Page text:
My nemesis, the alarm clock, is shouting at me, urgently notifying me that it’s time to leap out of bed and go to work for the day. My eyes snap open. I can see! Without thinking at all about it, I contract the appropriate muscles in my side and my arm to slap the snooze button for the fifth time this morning. I have to use the bathroom, but I can hold it and I take a moment to appreciate that fact.
Sunlight is seeping in between the window blinds, slowly illuminating the room with its warm glow. What else can I see?
My nose catches a scent very similar to that of corn chips and I look over my shoulder to see one of my dog’s feet poking out from under the bedsheet, just inches from my face. I make a mental note to give the pups a bath tonight. And there’s the rest of her, still safely attached to that foot and resting in sweet, blissful slumber. She was a gift from my husband shortly after receiving my diagnosis and she has been my main source of comfort ever since. She even stays close to my head around times of relapse.
There’s my handsome husband, asleep, but teetering on the edge of our king-sized bed, our second dog pressed against him. While our two dogs weigh no more than thirteen pounds each, we’ve come to understand and accept that their tiny bodies require the most prime mattress real estate. I reach across the bed and poke his tiny wet nose (my dog’s, not my husband’s). He lazily opens his big eyes and gives my outstretched finger a good morning kiss. His kisses don’t send electricity across my skin today.
My body is starting to wake up a little bit more and I stretch and curl my toes. I’m filled with gratitude when the texture and weight of the bedsheets don’t give me pain, but rather offer a cool, soft embrace.
I could choose to lament over the stiffness in my limbs. I could complain about how tired and fatigued I am, no matter how much sleep I did or did not get. I could dread having to stumble out of bed and start the routine of getting myself ready for work.
And sometimes I do.
But not this morning. No, this morning I think of those who cannot see their bedside clocks, who do not have the mobility to silence them, those who must rush to the bathroom or depend on products to keep them dry, who will need to write down everything in order to remember it, or who can no longer use their hands to write down everything in order to remember it, those who do not have caretakers who accept them as they are, whose fingers and toes are set ablaze at the slightest touch.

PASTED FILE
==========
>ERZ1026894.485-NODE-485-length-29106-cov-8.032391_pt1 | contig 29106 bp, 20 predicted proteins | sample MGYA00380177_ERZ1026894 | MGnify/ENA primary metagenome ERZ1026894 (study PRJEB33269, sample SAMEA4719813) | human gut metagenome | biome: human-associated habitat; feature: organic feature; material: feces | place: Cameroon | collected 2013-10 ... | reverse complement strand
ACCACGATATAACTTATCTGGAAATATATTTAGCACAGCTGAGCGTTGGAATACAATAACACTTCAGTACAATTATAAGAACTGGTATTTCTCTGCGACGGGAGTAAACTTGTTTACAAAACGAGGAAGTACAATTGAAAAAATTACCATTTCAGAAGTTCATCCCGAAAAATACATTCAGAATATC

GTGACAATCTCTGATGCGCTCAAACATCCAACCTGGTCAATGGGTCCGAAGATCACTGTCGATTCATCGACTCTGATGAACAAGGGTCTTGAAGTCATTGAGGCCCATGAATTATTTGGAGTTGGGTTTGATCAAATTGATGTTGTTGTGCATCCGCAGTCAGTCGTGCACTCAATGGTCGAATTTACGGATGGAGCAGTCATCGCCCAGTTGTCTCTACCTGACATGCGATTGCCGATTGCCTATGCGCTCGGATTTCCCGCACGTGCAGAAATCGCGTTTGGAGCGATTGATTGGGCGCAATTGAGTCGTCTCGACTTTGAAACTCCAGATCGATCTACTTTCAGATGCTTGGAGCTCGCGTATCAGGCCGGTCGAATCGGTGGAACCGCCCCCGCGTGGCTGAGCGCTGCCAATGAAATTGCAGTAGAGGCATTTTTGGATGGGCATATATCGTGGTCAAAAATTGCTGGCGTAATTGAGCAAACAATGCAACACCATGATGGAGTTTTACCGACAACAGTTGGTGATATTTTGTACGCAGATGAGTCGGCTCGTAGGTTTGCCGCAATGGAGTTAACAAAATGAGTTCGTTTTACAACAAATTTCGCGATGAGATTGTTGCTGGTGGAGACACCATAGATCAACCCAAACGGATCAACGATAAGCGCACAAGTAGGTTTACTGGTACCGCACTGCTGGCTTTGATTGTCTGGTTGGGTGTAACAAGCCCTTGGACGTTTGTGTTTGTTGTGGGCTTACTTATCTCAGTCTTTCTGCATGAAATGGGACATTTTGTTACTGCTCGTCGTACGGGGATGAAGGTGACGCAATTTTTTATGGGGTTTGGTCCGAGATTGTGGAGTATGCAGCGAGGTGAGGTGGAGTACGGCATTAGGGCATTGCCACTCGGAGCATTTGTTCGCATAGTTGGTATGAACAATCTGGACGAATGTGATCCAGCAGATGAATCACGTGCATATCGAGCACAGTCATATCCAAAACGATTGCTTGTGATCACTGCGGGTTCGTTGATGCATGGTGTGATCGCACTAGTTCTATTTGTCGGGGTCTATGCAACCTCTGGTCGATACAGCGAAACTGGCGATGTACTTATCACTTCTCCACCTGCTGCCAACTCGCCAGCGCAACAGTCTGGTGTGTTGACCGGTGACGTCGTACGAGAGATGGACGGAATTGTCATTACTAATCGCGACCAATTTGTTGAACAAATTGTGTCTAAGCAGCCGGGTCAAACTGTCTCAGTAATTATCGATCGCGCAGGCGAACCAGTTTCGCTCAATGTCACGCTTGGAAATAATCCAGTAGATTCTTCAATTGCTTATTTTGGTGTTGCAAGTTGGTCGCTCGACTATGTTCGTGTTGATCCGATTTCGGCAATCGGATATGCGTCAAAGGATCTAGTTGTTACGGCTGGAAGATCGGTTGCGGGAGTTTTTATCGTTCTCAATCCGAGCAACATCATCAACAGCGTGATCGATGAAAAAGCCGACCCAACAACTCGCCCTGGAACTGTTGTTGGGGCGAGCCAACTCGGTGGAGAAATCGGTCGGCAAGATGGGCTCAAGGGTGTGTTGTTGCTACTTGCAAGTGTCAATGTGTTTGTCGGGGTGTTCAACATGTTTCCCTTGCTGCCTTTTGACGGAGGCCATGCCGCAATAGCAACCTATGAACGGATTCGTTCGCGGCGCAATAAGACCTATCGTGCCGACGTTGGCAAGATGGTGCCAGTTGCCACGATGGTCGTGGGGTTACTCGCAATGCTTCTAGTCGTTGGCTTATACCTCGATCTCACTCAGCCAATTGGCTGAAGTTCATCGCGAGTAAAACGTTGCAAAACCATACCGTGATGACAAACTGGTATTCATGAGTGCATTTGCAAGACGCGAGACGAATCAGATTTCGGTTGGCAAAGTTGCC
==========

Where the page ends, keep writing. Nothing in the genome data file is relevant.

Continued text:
The demyelination process does not happen overnight and can lay dormant for a long time, but symptoms can manifest swiftly. Sometimes I experience guilt because there are so many others that have so many more limitations than I do at this time. Every morning is my own secret game of roulette. But this morning I offer thanks to my body for not further succumbing to the course of the disease—at least not that I can tell.
My sweet nerve fibers, you little tiny things that I’ve never in my life considered, thank you. Thank you for providing an open line of communication between my brain, that spectacular thing, and the rest of my body. My lungs fill with air, my heart beats, my eyes see, my feet dance because of you—over 90,000 miles of teeny tiny nerve fibers.
But like the magnificent stars that burn so brightly in the night sky, the ones we and our children will wish upon, you may already be dead.
Are you there?
I trust you.
This article was authored by Cat Stappas and originally published on the National Multiple Sclerosis Society’s blog, MSConnection.org, on June 9, 2016.